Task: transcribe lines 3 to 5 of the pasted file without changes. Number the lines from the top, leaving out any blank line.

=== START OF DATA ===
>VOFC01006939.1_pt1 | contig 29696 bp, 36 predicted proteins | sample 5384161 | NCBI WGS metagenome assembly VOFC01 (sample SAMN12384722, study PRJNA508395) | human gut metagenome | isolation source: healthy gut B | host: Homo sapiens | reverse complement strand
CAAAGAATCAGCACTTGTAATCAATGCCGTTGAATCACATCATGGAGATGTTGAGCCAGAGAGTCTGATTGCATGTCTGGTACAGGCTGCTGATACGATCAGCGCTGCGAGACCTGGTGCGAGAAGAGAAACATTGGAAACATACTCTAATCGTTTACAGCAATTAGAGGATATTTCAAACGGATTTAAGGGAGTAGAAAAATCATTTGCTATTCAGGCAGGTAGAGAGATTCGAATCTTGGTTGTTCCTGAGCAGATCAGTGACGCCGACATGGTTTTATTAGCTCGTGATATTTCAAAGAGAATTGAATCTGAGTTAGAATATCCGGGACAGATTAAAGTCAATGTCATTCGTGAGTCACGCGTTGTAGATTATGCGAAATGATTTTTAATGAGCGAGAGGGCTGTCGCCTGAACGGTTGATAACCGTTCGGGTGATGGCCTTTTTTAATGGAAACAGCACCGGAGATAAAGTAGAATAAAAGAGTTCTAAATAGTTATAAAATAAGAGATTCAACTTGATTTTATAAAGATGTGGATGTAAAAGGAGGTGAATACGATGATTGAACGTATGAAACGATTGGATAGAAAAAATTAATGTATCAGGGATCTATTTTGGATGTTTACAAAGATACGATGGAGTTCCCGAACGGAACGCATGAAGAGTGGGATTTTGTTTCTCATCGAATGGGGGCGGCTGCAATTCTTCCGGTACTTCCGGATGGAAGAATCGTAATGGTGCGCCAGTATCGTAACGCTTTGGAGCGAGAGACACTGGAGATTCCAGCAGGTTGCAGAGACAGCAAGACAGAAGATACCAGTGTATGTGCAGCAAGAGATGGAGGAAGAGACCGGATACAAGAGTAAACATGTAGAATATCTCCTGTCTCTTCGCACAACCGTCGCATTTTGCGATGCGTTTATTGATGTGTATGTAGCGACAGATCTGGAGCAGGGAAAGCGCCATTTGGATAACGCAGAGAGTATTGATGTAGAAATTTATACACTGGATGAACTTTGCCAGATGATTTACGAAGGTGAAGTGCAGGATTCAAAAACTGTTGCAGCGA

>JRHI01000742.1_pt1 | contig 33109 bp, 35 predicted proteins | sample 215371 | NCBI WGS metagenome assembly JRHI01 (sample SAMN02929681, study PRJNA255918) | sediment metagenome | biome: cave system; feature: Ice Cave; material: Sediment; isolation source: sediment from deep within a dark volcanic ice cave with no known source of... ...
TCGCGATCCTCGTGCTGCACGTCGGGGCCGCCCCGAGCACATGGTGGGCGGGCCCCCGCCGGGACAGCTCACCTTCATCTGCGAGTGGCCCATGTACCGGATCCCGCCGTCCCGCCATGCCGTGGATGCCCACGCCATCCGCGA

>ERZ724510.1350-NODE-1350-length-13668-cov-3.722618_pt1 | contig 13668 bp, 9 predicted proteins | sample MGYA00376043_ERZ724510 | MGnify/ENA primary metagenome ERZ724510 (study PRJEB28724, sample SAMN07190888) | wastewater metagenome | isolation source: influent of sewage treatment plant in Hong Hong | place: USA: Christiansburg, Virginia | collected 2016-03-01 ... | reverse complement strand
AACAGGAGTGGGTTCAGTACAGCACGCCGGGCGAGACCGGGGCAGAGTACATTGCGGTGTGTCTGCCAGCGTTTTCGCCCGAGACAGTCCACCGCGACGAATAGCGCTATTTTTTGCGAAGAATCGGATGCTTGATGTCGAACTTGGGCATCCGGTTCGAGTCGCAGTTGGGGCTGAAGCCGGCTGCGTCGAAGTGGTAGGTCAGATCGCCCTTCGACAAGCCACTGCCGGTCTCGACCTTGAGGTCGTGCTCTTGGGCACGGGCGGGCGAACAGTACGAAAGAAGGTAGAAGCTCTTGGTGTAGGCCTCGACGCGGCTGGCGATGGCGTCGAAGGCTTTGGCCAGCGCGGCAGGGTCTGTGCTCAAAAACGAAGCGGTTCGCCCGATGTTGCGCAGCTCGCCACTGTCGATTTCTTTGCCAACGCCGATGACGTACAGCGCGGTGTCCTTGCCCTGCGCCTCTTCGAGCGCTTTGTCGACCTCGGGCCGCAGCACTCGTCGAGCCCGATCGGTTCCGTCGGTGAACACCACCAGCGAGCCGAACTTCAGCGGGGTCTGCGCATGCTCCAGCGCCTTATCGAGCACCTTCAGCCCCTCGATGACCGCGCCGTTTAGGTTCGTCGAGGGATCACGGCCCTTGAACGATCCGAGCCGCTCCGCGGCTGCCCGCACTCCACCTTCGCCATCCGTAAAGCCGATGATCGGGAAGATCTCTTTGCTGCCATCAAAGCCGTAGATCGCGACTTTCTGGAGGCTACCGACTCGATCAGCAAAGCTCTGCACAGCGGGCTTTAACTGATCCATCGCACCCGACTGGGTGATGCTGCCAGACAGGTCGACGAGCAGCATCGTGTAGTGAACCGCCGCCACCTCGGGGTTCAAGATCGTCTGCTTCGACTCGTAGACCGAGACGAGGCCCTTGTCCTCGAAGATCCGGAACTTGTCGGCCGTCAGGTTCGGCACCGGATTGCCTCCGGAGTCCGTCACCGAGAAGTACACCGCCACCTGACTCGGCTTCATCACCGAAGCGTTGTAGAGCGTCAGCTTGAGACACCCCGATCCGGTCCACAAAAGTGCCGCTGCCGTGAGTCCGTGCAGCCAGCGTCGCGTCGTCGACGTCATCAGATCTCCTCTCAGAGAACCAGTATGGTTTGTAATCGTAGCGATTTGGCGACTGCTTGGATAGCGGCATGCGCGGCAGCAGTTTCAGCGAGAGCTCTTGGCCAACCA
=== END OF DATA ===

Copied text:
>JRHI01000742.1_pt1 | contig 33109 bp, 35 predicted proteins | sample 215371 | NCBI WGS metagenome assembly JRHI01 (sample SAMN02929681, study PRJNA255918) | sediment metagenome | biome: cave system; feature: Ice Cave; material: Sediment; isolation source: sediment from deep within a dark volcanic ice cave with no known source of... ...
TCGCGATCCTCGTGCTGCACGTCGGGGCCGCCCCGAGCACATGGTGGGCGGGCCCCCGCCGGGACAGCTCACCTTCATCTGCGAGTGGCCCATGTACCGGATCCCGCCGTCCCGCCATGCCGTGGATGCCCACGCCATCCGCGA

>ERZ724510.1350-NODE-1350-length-13668-cov-3.722618_pt1 | contig 13668 bp, 9 predicted proteins | sample MGYA00376043_ERZ724510 | MGnify/ENA primary metagenome ERZ724510 (study PRJEB28724, sample SAMN07190888) | wastewater metagenome | isolation source: influent of sewage treatment plant in Hong Hong | place: USA: Christiansburg, Virginia | collected 2016-03-01 ... | reverse complement strand